We have a White House Correspondents' Association presided over by Mr. Ross, and I promised Mr. Ross faithfully that my remarks would be confined to the manuscript, which I have just read.
I know this, though, that if that beautiful young lady, Miss Jane Pickens, would sing on the radio for this bond drive, it would sell a great many more bonds--I know it would sell me a lot more than listening to me speak.
I am glad you picked out a covered wagon for the Opportunity Bond Drive. They used to make these covered wagons in Independence. They made some in New York, some in Wisconsin, and a few in St. Louis, but they made most of these wagons that started out across the western plains in the 1840's and 1850's in Independence and Westport, which is now part of Kansas City. Kansas City is a suburb of Independence, as you know. And those wagons took the pioneers through to open up the West.
I was told once that when the Comstock gold was discovered, one old miner, with $40,000 worth of gold that he didn't know what to do with, went to the Palace Hotel in San Francisco and ate $40 worth of fried eggs in 20 days. Now the Palace Hotel sends us this covered wagon made of sugar. There was a time in those days when that sugar right there would have been worth $40 worth of fried eggs in 10 days. I am glad that John is going to send it out to the hospital, because I know that those young children will appreciate it, not only appreciate looking at it, but I can visualize what they will do to it when they get their hands on it.
I hope that every one of you will do what you have always done--and I know that you will--put this bond drive over the top in a greater manner than you have ever done in the past. It is necessary that we continue to instruct the citizens of this great Nation that an anchor to the windward is the safest thing they can have in prosperous times, and in times that are not prosperous.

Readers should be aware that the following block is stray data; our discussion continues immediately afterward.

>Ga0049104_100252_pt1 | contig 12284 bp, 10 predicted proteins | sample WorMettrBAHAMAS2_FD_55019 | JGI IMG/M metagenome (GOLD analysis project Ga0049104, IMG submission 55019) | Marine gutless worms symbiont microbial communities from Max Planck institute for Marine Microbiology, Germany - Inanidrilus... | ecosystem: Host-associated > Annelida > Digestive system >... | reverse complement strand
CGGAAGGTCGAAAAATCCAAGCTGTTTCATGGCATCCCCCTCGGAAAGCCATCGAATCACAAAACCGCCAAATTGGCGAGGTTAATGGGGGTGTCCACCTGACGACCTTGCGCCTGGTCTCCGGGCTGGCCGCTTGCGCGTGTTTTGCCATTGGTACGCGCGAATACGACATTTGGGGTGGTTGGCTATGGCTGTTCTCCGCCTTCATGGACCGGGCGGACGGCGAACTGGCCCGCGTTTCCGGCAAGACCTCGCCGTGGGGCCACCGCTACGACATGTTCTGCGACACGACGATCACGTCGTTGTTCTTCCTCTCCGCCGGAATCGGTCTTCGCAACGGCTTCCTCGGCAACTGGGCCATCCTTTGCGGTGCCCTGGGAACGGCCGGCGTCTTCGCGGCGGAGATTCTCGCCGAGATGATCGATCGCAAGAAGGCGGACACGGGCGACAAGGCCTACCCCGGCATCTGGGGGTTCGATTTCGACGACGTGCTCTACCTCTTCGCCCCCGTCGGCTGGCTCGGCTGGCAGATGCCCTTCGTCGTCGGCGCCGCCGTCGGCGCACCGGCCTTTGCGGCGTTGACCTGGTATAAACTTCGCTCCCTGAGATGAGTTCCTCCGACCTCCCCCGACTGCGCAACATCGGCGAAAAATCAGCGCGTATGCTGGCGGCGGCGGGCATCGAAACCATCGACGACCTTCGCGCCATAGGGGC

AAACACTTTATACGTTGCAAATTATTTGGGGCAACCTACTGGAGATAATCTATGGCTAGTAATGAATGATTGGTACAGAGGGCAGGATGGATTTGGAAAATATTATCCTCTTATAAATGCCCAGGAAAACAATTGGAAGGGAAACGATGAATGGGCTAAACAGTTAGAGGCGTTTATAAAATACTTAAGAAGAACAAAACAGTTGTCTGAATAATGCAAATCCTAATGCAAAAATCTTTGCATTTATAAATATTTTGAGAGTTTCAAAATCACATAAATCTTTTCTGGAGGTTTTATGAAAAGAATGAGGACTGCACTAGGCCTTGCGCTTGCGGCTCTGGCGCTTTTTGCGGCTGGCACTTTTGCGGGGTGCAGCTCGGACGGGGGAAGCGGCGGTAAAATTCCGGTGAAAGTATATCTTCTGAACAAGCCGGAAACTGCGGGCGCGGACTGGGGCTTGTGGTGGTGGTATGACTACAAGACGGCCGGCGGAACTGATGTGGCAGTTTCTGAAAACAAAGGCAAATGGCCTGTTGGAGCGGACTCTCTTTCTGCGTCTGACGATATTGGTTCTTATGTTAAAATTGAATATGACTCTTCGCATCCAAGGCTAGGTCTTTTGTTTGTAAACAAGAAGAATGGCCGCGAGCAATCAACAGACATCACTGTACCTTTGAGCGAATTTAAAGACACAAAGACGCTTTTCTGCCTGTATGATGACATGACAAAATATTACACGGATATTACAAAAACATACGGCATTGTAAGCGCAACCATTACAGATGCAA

A savings bond endorsed by the United States Government is the safest investment in the world today. There is none other to equal it. We ourselves make that the safest--the people. The citizens of any country are its backbone, and really what make the country great.
This Nation now is making a record in the history of the world, and by your effort to make this engagement which you have undertaken the usual success, we will continue this great Nation on the road to peace in the world, and prosperity at home.
Thank you very much.
NOTE: The President spoke at 10 p.m. at the Statler Hotel in Washington. In his opening words he referred to George Jessel, toastmaster for the dinner, John W. Snyder, Secretary of the Treasury, and Vernon L. Clark, National Director of the Savings Bonds Division, Department of the Treasury, who served as chairman of the meeting.
Attending the dinner were 400 members of the National Advisory Committee of the savings bond program, including representatives of banking, industry, labor, news media, agriculture, education, and fraternal and civic organizations.
The address was carried on a nationwide radio broadcast. The extemporaneous remarks which followed the address were not carried over the air.
Provided courtesy of The American Presidency Project. John Woolley and Gerhard Peters. University of California, Santa Barbara.